Tripmaster Monkey Essay, Research Paper Tripmaster Monkey Wittman uses theatre throughout the book Tripmaster Monkey to get back to his cultural roots and Asian culture. He is trying to find himself through theatre and to open up a new avenue for his people. There are numerous examples of this throughout the book as he is writing his play and incorporating the old (legends and myths) with the new (contemporary times).
Tripmaster Monkey Essay, Research Paper
Wittman uses theatre throughout the book Tripmaster Monkey to get back to his cultural roots and Asian culture. He is trying to find himself through theatre and to open up a new avenue for his people. There are numerous examples of this throughout the book as he is writing his play and incorporating the old (legends and myths) with the new (contemporary times).
The first significant reference to legend occurs when Wittman is putting his entire night s worth of writing into the incinerator (42). As he does so, he reflects on the arrival of Monkey, Tripitaka and friends at the Western Paradise. They secure the sacred scriptures, and are on their way home to china when curious Monkey takes a peek at the books, only to find that the pages are blank. They return to Paradise to complain, and because their spiritual incapacity makes hem unable to absorb the truths of a blank text, are given pages with writing on them. But it turns out that the Heart Sutra s wisdom concerns the emptiness of inherent existence, and the blank text was the right way to express that truth after all. Kingston is illustrating the frustration Wittman feels at having to put into words the truths that are obvious to him.
At another point in the book, Wittman recalls when the Monkey learns his position in Heaven (61). Monkey is ecstatic to have a place in Heaven, an important role to play, but once he realizes that his Appointment to Pi-ma-w_n really means shit shoveler for the Divine Horse Stables, he quits Heaven and returns to the Monkey Kingdom. This is the role Wittman sees the Chinese stuck with: happy to have a role in the American community, but sickeningly disappointed when they find out how small and degrading that role really is. When he returns to the department store, he impulsively mates a toy monkey with a Barbie doll, reflecting his opinion of Mattel (64). This moment also allows Kingston to foreshadow with irony Wittman s later relationship with Ta_a. Their relationship illustrates his insecurities about not being American enough unless he is dating a white woman insecurity exacerbated by Nanci, his ideal Asian woman, who rejects him.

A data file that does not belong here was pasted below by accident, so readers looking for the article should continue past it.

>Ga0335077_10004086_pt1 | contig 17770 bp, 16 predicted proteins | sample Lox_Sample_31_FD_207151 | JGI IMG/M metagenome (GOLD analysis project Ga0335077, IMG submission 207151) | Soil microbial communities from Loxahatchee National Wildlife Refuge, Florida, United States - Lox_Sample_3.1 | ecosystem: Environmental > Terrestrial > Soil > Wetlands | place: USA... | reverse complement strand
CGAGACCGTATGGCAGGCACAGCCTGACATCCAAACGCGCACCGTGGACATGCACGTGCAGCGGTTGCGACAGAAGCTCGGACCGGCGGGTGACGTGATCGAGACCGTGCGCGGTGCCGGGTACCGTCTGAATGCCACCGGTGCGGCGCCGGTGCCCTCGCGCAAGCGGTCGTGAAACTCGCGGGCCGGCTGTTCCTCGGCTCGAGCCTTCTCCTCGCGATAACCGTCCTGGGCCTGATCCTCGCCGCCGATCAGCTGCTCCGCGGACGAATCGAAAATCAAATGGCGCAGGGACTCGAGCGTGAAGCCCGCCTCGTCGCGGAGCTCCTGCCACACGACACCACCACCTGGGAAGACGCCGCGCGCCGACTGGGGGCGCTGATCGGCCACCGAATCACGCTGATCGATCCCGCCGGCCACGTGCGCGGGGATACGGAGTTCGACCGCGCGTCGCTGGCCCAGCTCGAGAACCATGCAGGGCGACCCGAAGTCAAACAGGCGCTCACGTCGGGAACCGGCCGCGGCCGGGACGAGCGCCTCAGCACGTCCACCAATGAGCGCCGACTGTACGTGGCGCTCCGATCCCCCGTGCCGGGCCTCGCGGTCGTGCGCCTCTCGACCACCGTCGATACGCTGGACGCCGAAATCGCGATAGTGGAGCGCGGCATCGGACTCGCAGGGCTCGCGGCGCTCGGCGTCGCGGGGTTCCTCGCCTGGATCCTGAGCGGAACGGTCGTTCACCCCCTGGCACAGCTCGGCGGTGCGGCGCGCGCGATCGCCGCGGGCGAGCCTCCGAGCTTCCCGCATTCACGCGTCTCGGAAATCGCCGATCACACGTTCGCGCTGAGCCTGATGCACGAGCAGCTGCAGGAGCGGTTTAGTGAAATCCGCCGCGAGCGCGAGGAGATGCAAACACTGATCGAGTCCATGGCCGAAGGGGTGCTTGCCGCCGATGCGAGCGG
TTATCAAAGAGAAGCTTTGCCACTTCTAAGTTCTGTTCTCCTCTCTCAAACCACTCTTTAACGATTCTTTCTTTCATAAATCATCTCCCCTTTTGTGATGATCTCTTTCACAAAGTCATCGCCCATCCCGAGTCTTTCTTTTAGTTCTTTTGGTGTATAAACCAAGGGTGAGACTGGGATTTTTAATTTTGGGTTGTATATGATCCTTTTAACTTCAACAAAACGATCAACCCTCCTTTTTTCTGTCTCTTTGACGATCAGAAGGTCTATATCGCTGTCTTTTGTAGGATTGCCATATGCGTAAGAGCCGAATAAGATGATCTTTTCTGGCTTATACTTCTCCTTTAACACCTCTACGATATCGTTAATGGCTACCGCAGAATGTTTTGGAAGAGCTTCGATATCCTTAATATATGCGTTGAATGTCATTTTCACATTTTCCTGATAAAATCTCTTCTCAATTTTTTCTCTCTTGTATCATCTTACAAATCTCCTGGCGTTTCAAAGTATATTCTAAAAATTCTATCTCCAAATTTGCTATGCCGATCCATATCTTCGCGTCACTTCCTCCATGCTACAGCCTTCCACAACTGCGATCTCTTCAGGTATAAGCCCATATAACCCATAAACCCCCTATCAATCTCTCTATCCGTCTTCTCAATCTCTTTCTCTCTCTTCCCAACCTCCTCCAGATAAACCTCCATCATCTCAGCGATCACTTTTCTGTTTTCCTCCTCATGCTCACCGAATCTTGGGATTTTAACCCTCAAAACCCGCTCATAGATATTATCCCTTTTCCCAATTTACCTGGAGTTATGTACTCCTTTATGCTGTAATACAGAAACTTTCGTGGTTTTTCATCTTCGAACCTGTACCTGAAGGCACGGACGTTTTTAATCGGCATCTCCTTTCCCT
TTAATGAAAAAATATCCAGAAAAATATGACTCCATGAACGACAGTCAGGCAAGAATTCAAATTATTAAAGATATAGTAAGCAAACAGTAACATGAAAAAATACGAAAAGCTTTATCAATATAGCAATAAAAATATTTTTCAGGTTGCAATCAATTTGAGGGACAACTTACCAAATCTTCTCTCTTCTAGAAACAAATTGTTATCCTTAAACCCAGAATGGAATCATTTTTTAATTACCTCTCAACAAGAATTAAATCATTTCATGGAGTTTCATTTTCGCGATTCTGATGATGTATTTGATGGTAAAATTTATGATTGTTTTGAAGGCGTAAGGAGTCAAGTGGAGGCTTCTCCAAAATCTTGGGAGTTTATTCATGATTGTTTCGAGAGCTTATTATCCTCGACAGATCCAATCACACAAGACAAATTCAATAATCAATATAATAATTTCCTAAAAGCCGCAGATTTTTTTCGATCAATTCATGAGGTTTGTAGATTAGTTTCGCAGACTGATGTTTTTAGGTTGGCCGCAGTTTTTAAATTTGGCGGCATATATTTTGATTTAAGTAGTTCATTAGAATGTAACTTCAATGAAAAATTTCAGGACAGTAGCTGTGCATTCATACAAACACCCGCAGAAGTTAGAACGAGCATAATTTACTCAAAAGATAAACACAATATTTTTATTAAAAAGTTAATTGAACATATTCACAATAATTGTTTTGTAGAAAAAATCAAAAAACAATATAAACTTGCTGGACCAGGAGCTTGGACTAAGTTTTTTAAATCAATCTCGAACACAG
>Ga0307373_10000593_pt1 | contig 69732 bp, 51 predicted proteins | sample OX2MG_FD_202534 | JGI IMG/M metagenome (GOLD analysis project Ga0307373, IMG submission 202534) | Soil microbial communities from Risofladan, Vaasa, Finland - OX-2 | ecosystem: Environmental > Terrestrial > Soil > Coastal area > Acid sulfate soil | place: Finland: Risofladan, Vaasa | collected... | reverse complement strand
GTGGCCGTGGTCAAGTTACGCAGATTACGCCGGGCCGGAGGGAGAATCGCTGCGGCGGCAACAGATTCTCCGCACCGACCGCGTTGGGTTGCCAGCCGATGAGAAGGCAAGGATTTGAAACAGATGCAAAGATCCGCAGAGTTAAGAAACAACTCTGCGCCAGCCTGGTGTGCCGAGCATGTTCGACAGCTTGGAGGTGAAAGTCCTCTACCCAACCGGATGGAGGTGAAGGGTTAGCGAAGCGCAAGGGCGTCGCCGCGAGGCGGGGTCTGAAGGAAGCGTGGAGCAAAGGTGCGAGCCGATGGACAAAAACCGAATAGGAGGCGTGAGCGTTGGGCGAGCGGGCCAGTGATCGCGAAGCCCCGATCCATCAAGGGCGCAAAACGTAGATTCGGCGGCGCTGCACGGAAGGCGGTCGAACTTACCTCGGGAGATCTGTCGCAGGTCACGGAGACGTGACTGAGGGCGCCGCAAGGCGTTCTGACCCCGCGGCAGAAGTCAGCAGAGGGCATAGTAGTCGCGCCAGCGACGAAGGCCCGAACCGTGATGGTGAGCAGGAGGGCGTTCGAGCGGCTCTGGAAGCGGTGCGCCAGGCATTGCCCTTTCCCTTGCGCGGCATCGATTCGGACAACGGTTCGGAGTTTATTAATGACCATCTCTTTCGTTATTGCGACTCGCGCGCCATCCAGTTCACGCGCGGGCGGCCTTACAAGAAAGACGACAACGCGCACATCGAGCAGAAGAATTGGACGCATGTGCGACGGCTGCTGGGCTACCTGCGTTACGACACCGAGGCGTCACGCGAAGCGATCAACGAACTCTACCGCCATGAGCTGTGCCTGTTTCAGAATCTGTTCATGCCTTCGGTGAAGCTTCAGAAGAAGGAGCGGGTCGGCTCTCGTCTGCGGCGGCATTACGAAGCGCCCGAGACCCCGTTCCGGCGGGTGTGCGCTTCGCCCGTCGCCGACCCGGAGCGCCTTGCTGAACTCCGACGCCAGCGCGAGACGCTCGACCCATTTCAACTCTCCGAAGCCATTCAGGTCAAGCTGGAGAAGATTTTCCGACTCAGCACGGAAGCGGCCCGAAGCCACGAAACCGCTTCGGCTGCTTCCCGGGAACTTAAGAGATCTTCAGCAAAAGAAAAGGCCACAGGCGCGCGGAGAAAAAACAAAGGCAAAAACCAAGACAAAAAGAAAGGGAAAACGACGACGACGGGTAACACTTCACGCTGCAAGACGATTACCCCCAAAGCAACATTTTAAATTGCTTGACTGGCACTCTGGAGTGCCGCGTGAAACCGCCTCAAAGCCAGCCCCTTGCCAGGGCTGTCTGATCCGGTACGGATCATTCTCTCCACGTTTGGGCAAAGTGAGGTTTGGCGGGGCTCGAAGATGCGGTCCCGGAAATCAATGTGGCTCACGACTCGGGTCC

Wittman a fifth generation native Californian, is concerned to the point of paranoia about the lack of a vibrant Chinese culture tradition to represent Chinese Americans within the context of greater America (41). Where s your jazz? Our Jive? Our contribution? he asks. He s not lazy. The reason he doesn t have right livelihood is that our theater is dead (27, 249). The traditional theater is dead, and with it, the Chinese community? He is concerned with how the Chinese community is perceived. Americans, Wittman thinks, view Chinese as gamblers, producers of cheap food and martial arts movies. The Chinese have been unfavorably represented in Western media since Kipling (298-299). He is also concerned with how the community perceives itself, how they can transform their tradition and move from a hyphenate existence to solid citizenship (293).
Whether his is reading James Baldwin to his audience, or railing against the depiction of Chinese I movies, Wittman is calling his community to become a more visible part of America. He wants his fellow Chinese to impose themselves on the nation in a self-chosen and directed manner in order to become a more integral, contributing, and appreciated part of the national community, as opposed to merely perpetuating a stereotype. He doesn t want to see Hop Sung or Charlie Chan again (310). The problem, he says, is that Chinese faces, and noises are signifiers that do not fit into the context of the American sensibility ye (318). Them must be made to fit: We need to be shown and loved continuously until we re not inscrutable anymore. Wait a minute. Let me try that again. We re not inscrutable at all. We are not inherently unknowable. That s a trip they re laying on us . (310).
Wittman creates a play and a community in the space of a few days. He makes sure that the play contains roles for every one, that they can write their own parts. When he stands on the street corner phoning everyone, he is linking the community together (270). The play is immense. Epic. Our own story won t fit a one-act I m going to bring back to theater the long and continuous play that goes on for a week without repeating itself. Because life is long and continuous. The way theater was in the old days. I mean the old days in this country. The audience comes back every night for the continuation. They live with us (149). The play will be the excuse to bring the community together; it will make them be together night after night. For Wittman, the play is life; the life is the play, long continuous, with no repetitions. He was defining a community, which will meet every night for a season. Community is not built once-and-for-all; people have to imagine, practice, and re-create it (306). This is how Wittman used theater. To bring together his community and to help them get pasted what he thought of as the Asian stereotype.
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